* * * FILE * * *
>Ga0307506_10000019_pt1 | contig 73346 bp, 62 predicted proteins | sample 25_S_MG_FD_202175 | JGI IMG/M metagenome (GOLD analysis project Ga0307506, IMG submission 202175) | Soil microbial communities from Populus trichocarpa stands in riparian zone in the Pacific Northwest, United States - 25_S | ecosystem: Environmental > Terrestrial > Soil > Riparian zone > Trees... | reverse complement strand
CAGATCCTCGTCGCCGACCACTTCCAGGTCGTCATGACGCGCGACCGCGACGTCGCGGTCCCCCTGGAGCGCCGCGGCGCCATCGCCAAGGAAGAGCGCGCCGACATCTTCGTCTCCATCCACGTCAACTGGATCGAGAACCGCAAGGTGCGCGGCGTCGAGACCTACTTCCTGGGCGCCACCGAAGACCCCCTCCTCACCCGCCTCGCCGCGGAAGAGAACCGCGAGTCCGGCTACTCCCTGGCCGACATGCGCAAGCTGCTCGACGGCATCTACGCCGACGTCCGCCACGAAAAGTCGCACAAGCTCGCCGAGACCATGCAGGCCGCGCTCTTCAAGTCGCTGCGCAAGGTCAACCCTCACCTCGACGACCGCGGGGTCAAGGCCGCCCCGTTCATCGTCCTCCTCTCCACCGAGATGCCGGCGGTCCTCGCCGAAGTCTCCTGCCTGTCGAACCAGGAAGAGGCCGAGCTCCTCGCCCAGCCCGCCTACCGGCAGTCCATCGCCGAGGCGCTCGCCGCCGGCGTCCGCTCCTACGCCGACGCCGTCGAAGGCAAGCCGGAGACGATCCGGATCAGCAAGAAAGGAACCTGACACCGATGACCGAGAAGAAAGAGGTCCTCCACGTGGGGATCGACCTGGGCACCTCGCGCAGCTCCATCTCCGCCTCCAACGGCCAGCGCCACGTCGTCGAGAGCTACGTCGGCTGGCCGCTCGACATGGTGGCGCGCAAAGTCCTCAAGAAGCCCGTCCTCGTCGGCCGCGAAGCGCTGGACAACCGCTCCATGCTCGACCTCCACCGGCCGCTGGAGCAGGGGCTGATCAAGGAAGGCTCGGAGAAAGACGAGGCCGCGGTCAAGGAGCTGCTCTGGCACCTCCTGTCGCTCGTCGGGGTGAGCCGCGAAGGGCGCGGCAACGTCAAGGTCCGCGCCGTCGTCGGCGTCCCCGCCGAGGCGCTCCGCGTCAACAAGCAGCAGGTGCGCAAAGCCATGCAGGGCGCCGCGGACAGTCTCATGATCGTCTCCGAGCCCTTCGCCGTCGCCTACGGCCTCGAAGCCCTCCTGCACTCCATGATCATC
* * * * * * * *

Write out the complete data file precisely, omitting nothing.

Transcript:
>Ga0307506_10000019_pt1 | contig 73346 bp, 62 predicted proteins | sample 25_S_MG_FD_202175 | JGI IMG/M metagenome (GOLD analysis project Ga0307506, IMG submission 202175) | Soil microbial communities from Populus trichocarpa stands in riparian zone in the Pacific Northwest, United States - 25_S | ecosystem: Environmental > Terrestrial > Soil > Riparian zone > Trees... | reverse complement strand
CAGATCCTCGTCGCCGACCACTTCCAGGTCGTCATGACGCGCGACCGCGACGTCGCGGTCCCCCTGGAGCGCCGCGGCGCCATCGCCAAGGAAGAGCGCGCCGACATCTTCGTCTCCATCCACGTCAACTGGATCGAGAACCGCAAGGTGCGCGGCGTCGAGACCTACTTCCTGGGCGCCACCGAAGACCCCCTCCTCACCCGCCTCGCCGCGGAAGAGAACCGCGAGTCCGGCTACTCCCTGGCCGACATGCGCAAGCTGCTCGACGGCATCTACGCCGACGTCCGCCACGAAAAGTCGCACAAGCTCGCCGAGACCATGCAGGCCGCGCTCTTCAAGTCGCTGCGCAAGGTCAACCCTCACCTCGACGACCGCGGGGTCAAGGCCGCCCCGTTCATCGTCCTCCTCTCCACCGAGATGCCGGCGGTCCTCGCCGAAGTCTCCTGCCTGTCGAACCAGGAAGAGGCCGAGCTCCTCGCCCAGCCCGCCTACCGGCAGTCCATCGCCGAGGCGCTCGCCGCCGGCGTCCGCTCCTACGCCGACGCCGTCGAAGGCAAGCCGGAGACGATCCGGATCAGCAAGAAAGGAACCTGACACCGATGACCGAGAAGAAAGAGGTCCTCCACGTGGGGATCGACCTGGGCACCTCGCGCAGCTCCATCTCCGCCTCCAACGGCCAGCGCCACGTCGTCGAGAGCTACGTCGGCTGGCCGCTCGACATGGTGGCGCGCAAAGTCCTCAAGAAGCCCGTCCTCGTCGGCCGCGAAGCGCTGGACAACCGCTCCATGCTCGACCTCCACCGGCCGCTGGAGCAGGGGCTGATCAAGGAAGGCTCGGAGAAAGACGAGGCCGCGGTCAAGGAGCTGCTCTGGCACCTCCTGTCGCTCGTCGGGGTGAGCCGCGAAGGGCGCGGCAACGTCAAGGTCCGCGCCGTCGTCGGCGTCCCCGCCGAGGCGCTCCGCGTCAACAAGCAGCAGGTGCGCAAAGCCATGCAGGGCGCCGCGGACAGTCTCATGATCGTCTCCGAGCCCTTCGCCGTCGCCTACGGCCTCGAAGCCCTCCTGCACTCCATGATCATC